There's a family story I have that I might be at least 1/128 some part Native, but if your family bullshit is better than mine, I'd be happy to flip a buffalo nickel your way. I guess the actual metric used by policy would be acknowledgement by the sovereign tribes. Maybe you are in, maybe you are out. I'm happy to subsidize the success of marginalized people which is why I sometimes respond to your comments.

I am a proud middle class white lady--I don't know why you see that as self-deprecating. I know that I don't speak for all middle class white ladies, all middle class liberal white ladies, all middle class queer liberal white ladies, all middle class left handed queer liberal white ladies, or even all middle class red headed left handed queer liberal white ladies, but to the extent that I have any identity at all, this blog is my thing. I speak for me. I don't pretend I speak for anybody but. Not some people over here or many other folks over there.


Normal is a statistic, people are real. All policies are an expression of desired outcomes, and might be a little bit of an imposition--how much should be the debate, not whether we need regulations at all. Laws should be equitable to the rights of people, but can not be to professions because all are different, and so it can happen that whole trades might, by law, be cut off if materially harmful, like heroin dealing outside of prescribed medical uses for opium derivatives, or, if we had to--any coal burning plant for general electric grid service. This can certainly mean people stop being employed at a particular job--but people are laid off from factories for random economic reasons all the time--how is this different? That is also a response to a kind of market force. The policy goal, though, is to provide a safe landing for people economically unmoored from their traditional employment. UBI, one of the policies of Andrew Yang (sort of a boutique Democratic 2020 presidential candidate) has this as part of his platform. It stands for "Universal Basic Income". In other words, the government provides cash money for people to just live on, while they figure out what to do with themselves. Because, as the poet Eminem reminds us, food stamps don't buy diapers.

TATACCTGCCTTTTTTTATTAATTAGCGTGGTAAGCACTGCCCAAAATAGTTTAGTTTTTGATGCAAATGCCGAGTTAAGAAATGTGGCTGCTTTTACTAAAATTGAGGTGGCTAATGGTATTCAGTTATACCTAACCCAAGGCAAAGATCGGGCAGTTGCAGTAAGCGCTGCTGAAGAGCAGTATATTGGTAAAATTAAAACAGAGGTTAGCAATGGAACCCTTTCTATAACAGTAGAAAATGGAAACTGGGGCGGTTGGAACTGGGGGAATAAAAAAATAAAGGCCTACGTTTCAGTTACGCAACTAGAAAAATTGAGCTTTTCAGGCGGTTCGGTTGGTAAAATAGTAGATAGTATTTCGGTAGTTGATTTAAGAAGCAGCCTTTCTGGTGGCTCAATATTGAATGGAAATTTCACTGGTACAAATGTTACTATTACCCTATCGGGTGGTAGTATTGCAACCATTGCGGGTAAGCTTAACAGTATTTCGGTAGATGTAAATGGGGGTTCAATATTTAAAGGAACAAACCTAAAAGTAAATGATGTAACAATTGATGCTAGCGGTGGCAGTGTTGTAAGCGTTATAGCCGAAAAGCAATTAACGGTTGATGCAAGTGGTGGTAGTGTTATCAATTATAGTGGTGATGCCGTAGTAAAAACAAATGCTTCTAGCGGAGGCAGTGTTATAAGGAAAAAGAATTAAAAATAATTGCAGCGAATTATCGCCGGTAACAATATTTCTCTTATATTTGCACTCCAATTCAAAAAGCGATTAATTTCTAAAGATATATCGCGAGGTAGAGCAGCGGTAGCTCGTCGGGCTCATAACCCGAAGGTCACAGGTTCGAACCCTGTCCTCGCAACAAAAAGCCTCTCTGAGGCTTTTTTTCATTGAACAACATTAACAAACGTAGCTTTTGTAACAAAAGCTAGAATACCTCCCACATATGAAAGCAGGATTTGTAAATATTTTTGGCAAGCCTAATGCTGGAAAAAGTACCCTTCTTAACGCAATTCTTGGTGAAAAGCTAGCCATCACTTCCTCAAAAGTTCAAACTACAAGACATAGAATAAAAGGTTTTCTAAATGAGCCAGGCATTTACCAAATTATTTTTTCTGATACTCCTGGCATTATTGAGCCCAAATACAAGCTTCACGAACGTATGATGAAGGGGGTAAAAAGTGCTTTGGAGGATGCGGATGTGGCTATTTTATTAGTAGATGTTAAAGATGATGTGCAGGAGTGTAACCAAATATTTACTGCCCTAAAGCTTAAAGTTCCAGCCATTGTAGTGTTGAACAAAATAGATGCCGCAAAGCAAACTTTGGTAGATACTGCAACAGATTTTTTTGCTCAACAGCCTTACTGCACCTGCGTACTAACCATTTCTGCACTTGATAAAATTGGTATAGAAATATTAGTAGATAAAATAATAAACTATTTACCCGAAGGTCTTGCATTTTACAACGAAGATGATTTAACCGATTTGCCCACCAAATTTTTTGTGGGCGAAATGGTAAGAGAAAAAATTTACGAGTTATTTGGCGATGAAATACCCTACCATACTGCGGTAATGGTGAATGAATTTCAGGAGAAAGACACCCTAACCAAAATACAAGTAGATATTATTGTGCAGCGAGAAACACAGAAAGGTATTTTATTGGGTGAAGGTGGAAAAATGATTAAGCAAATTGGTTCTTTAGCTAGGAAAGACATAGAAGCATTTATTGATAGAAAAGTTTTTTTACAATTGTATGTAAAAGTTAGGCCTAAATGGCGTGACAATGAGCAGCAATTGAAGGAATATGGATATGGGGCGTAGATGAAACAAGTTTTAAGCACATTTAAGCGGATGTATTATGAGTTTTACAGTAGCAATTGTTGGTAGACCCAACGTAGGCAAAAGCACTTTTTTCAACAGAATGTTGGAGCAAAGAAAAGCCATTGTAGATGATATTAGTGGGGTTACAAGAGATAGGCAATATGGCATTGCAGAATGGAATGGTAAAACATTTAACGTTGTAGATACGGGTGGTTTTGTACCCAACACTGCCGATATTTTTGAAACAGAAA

And you know what? If that means people aren't living on the street and sleeping in their shoes? I can be entirely down with that.